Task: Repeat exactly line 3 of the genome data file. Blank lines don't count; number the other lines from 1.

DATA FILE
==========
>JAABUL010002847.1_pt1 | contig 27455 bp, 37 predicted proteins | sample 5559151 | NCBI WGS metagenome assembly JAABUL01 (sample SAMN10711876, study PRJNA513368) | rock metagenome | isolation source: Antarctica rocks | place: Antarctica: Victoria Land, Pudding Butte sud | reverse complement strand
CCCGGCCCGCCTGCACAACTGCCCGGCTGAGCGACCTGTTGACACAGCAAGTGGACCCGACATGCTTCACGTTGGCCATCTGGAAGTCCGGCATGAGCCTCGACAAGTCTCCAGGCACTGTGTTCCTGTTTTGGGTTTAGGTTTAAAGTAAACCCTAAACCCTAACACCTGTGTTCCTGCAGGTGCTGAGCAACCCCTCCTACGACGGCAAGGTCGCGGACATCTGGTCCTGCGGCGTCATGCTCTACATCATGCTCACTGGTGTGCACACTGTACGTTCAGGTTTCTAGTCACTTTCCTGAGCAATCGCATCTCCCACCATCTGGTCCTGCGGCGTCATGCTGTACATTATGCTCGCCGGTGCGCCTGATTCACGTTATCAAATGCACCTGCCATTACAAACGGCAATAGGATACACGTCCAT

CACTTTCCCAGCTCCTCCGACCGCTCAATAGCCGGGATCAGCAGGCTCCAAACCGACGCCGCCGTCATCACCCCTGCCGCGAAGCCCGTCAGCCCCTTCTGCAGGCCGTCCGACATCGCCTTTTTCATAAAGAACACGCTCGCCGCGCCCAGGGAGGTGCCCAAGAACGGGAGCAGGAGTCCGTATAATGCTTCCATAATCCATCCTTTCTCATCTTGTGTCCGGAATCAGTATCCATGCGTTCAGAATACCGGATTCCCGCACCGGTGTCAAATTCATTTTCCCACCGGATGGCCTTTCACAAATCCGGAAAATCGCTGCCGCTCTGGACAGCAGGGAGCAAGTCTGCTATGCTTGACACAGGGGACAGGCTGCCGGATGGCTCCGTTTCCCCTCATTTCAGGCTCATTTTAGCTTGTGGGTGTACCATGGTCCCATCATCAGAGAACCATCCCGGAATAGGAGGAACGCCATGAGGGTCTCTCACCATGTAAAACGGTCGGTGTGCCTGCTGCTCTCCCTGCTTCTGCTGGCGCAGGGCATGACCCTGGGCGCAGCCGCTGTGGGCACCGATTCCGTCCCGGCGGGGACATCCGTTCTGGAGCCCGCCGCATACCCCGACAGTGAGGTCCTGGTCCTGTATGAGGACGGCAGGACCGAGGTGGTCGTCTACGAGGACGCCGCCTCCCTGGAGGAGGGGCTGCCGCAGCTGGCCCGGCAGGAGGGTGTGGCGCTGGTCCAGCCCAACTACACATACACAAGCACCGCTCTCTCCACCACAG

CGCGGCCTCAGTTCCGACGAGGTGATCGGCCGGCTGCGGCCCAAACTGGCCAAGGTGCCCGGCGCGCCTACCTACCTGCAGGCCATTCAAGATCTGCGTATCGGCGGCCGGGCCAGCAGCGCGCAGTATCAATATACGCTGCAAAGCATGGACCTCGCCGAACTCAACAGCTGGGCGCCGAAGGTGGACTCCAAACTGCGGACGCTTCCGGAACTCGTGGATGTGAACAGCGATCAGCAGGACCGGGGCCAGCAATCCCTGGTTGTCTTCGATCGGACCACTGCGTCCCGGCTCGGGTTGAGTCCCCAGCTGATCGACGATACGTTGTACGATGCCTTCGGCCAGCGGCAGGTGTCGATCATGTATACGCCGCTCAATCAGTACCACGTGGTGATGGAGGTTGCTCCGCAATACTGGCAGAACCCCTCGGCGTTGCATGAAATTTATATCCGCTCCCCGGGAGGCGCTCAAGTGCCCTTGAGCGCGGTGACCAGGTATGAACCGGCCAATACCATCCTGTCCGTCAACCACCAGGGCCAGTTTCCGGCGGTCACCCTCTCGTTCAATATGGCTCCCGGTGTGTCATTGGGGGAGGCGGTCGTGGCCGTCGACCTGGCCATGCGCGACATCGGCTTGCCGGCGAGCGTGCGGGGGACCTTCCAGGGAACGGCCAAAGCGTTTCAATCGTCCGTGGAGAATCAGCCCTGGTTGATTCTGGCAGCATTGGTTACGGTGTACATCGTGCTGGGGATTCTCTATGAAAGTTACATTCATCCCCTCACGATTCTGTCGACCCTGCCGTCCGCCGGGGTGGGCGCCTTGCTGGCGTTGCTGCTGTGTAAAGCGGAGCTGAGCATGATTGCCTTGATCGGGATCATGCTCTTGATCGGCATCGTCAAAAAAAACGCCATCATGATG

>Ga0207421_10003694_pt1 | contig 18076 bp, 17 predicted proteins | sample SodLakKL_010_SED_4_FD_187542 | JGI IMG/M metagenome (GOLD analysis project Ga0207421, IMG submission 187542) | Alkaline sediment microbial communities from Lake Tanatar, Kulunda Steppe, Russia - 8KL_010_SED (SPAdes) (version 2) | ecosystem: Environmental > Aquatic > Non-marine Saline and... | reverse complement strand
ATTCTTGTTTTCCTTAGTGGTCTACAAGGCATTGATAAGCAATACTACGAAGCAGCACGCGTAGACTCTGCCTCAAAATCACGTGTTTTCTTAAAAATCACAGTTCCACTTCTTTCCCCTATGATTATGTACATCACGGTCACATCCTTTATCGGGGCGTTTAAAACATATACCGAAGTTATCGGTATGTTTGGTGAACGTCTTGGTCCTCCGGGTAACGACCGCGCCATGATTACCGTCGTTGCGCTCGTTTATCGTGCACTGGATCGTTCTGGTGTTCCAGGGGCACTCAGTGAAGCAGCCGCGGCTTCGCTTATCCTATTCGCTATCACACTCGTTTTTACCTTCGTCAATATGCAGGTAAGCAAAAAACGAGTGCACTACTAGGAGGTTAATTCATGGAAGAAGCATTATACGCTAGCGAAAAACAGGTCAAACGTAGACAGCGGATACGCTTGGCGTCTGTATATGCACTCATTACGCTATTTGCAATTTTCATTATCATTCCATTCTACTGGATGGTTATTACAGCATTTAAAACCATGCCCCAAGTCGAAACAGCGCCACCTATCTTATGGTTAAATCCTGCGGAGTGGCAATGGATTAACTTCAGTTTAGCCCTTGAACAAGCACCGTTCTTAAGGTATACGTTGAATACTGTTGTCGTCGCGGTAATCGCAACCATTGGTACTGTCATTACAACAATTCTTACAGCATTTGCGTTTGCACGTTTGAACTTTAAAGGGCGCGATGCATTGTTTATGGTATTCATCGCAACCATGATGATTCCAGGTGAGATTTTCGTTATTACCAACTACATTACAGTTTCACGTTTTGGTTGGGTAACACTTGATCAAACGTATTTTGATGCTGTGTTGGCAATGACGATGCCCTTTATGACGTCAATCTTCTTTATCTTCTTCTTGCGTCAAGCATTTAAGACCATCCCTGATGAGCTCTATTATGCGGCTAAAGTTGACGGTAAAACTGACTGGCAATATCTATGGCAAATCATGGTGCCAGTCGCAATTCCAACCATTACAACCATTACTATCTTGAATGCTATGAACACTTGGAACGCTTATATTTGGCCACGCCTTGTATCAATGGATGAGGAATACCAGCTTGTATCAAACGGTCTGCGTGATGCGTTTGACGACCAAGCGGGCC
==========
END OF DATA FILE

CACTTTCCCAGCTCCTCCGACCGCTCAATAGCCGGGATCAGCAGGCTCCAAACCGACGCCGCCGTCATCACCCCTGCCGCGAAGCCCGTCAGCCCCTTCTGCAGGCCGTCCGACATCGCCTTTTTCATAAAGAACACGCTCGCCGCGCCCAGGGAGGTGCCCAAGAACGGGAGCAGGAGTCCGTATAATGCTTCCATAATCCATCCTTTCTCATCTTGTGTCCGGAATCAGTATCCATGCGTTCAGAATACCGGATTCCCGCACCGGTGTCAAATTCATTTTCCCACCGGATGGCCTTTCACAAATCCGGAAAATCGCTGCCGCTCTGGACAGCAGGGAGCAAGTCTGCTATGCTTGACACAGGGGACAGGCTGCCGGATGGCTCCGTTTCCCCTCATTTCAGGCTCATTTTAGCTTGTGGGTGTACCATGGTCCCATCATCAGAGAACCATCCCGGAATAGGAGGAACGCCATGAGGGTCTCTCACCATGTAAAACGGTCGGTGTGCCTGCTGCTCTCCCTGCTTCTGCTGGCGCAGGGCATGACCCTGGGCGCAGCCGCTGTGGGCACCGATTCCGTCCCGGCGGGGACATCCGTTCTGGAGCCCGCCGCATACCCCGACAGTGAGGTCCTGGTCCTGTATGAGGACGGCAGGACCGAGGTGGTCGTCTACGAGGACGCCGCCTCCCTGGAGGAGGGGCTGCCGCAGCTGGCCCGGCAGGAGGGTGTGGCGCTGGTCCAGCCCAACTACACATACACAAGCACCGCTCTCTCCACCACAG